I’ve met a number of people over the years who feel they are locked into their current occupation or too far down one career track to change. For many of us, it can take years or even decades to figure out ‘what we want to be when we grow up’. And by the time we’ve figured it out, it seems too late to change. Despite what many people think, it’s never too late to make a career change! However there are usually some consequences – you just need to be ready and willing to deal with them.
One of the biggest and most worrisome impacts of a mid-life career change is financial. Starting afresh in a new career can mean giving up an established role with a good salary and benefits. Other consequences include loss of status or identity, having to do further study, or having to start at the bottom of the ladder. The key question to ask yourself is “Am I prepared to accept short term pain in order to achieve greater job satisfaction in the longer term?”
Here are five tips for making a successful mid-life career change:
- Know what it is that you’d like to move to (or at least have some ideas). Do your homework around any jobs or businesses that interest you. Find out as much as you can about entry requirements, skills, remuneration, and market opportunities. Try to experience exactly what it will be like by talking to people already in a similar role or by volunteering. There’s no substitute for test-driving your new career to find out whether it really is for you.
- Get your key stakeholders on board. You’ll need the support of your spouse, family or significant others – make sure you take them on the journey with you. Otherwise they are likely to be resistant and create barriers.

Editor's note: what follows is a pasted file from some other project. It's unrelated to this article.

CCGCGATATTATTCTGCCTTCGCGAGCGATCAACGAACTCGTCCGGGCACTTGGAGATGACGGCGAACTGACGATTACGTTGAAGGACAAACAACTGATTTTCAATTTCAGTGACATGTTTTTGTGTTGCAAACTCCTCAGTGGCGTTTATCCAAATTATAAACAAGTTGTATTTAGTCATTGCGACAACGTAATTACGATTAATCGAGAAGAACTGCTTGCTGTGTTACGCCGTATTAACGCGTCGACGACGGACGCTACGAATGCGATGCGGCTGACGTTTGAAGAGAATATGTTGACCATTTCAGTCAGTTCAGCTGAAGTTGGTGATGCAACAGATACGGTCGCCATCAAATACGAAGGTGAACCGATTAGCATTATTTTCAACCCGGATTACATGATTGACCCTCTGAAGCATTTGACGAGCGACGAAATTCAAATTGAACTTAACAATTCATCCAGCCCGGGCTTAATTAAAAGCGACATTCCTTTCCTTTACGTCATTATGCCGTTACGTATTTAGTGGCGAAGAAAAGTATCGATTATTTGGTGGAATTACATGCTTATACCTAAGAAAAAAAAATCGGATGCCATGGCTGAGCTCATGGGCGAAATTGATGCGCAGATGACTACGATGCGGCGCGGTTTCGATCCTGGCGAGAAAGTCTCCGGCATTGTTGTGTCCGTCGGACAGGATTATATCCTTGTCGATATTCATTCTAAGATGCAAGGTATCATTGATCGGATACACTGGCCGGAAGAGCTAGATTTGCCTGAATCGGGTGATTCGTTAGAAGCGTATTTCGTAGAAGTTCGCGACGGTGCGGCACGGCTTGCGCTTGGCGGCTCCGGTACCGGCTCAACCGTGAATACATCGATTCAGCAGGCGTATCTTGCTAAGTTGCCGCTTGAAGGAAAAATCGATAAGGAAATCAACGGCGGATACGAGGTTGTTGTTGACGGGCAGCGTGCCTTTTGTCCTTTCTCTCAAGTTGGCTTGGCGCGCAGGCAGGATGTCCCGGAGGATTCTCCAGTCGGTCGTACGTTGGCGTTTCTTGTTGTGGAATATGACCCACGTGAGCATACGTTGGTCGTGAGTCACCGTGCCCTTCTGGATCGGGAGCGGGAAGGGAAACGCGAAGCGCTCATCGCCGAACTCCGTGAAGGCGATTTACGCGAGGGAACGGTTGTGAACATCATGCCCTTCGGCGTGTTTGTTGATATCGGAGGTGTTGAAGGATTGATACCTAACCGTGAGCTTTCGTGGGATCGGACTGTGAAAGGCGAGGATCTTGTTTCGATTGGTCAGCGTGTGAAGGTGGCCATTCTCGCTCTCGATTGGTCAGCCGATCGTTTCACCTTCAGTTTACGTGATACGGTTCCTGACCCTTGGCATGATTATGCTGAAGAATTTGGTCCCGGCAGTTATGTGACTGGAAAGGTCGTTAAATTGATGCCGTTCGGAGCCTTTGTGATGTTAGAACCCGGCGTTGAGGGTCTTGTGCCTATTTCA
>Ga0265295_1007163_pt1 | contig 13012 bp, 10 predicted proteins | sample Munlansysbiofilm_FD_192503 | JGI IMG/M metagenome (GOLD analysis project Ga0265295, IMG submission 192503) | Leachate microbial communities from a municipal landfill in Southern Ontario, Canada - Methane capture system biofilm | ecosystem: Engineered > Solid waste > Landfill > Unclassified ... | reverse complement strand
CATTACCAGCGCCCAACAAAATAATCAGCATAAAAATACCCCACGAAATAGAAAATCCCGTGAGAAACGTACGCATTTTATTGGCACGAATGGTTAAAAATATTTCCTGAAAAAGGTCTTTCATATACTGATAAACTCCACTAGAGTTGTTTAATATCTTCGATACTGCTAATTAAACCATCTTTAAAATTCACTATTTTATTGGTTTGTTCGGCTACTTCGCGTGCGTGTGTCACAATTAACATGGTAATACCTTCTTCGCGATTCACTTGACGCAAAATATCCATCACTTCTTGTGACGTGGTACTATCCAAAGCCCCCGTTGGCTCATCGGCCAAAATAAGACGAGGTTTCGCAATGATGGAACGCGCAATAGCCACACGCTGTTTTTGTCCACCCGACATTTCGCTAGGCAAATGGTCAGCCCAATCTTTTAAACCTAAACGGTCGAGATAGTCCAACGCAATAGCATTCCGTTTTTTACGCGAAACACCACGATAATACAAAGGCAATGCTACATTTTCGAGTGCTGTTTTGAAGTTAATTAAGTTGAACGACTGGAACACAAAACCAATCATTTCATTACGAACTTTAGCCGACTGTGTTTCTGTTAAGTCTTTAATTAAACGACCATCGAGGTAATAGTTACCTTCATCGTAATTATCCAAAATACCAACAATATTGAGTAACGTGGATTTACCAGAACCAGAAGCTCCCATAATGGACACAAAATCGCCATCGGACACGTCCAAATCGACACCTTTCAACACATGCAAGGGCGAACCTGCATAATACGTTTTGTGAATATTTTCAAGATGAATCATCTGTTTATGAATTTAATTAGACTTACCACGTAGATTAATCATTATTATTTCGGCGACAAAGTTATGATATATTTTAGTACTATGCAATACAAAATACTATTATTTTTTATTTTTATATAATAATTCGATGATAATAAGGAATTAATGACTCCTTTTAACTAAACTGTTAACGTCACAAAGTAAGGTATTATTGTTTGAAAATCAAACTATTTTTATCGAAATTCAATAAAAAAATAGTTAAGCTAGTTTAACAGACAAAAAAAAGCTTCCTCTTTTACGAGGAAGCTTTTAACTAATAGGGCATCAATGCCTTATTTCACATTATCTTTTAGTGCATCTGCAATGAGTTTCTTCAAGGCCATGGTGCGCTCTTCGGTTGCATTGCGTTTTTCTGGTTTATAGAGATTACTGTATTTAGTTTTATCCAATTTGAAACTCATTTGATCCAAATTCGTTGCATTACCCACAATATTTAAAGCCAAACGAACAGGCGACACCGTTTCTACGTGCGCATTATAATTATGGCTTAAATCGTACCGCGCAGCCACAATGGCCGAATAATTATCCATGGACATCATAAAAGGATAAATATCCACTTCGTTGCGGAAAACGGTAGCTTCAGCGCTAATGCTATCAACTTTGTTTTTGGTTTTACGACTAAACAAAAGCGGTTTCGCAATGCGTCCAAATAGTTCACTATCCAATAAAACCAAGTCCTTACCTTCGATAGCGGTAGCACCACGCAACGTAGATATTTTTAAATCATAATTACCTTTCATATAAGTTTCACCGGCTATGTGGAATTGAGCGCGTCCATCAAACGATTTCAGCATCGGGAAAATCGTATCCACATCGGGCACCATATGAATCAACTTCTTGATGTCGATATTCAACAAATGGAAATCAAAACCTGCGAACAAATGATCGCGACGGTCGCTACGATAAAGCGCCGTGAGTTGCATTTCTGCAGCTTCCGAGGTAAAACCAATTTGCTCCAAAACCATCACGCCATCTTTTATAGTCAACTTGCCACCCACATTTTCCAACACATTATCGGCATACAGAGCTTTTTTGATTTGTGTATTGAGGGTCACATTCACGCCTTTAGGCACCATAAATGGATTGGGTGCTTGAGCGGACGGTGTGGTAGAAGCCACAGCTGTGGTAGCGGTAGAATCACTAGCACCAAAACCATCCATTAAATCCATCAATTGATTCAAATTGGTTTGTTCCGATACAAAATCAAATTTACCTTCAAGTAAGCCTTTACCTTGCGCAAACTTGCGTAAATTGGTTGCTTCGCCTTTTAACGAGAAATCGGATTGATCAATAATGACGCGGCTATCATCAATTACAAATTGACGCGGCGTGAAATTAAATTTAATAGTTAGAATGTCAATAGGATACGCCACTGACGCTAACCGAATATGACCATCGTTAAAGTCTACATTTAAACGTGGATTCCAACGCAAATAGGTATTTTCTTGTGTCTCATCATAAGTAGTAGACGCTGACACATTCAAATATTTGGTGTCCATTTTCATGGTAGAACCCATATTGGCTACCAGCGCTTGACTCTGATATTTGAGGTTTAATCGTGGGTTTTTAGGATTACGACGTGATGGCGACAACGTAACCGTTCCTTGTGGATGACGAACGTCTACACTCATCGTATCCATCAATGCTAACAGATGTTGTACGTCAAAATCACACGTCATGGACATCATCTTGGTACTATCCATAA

- Try to find ways to make a career transition rather than a sudden change. Can you reduce your hours in your current role to allow time to explore other options? Can you start studying part-time? Can you use your spare time to work on building your network, doing volunteer work or creating your own business? Any new venture will typically take time to get going, so if you can start while still employed elsewhere, it can reduce the impacts.
- Set yourself up financially. Where possible, make adjustments to your financial situation to set yourself up as best you can for a period of reduced income. For example, reduce mortgage payments to the minimum. Get some savings behind you as a buffer for any rough patches. Negotiate with other income-earners in the household about increasing their work hours. Get a loan from family or a bank. Whether you are able to adjust your income and lifestyle in order to make a career change will depend very much on your personal circumstances and may need considerable pre-planning.
- Create a SMART goal supported by an action plan. It’s important to give yourself a timeframe and to know exactly where you’re going. An overall goal needs to be supported by a step-by-step plan. Be prepared for a transition that may take between 1-5 years, especially if further study is required.
Getting professional help from a career coach can be useful if you’re struggling, particularly with steps 1 and 5. Remember, the longer you delay, the harder it will be to change!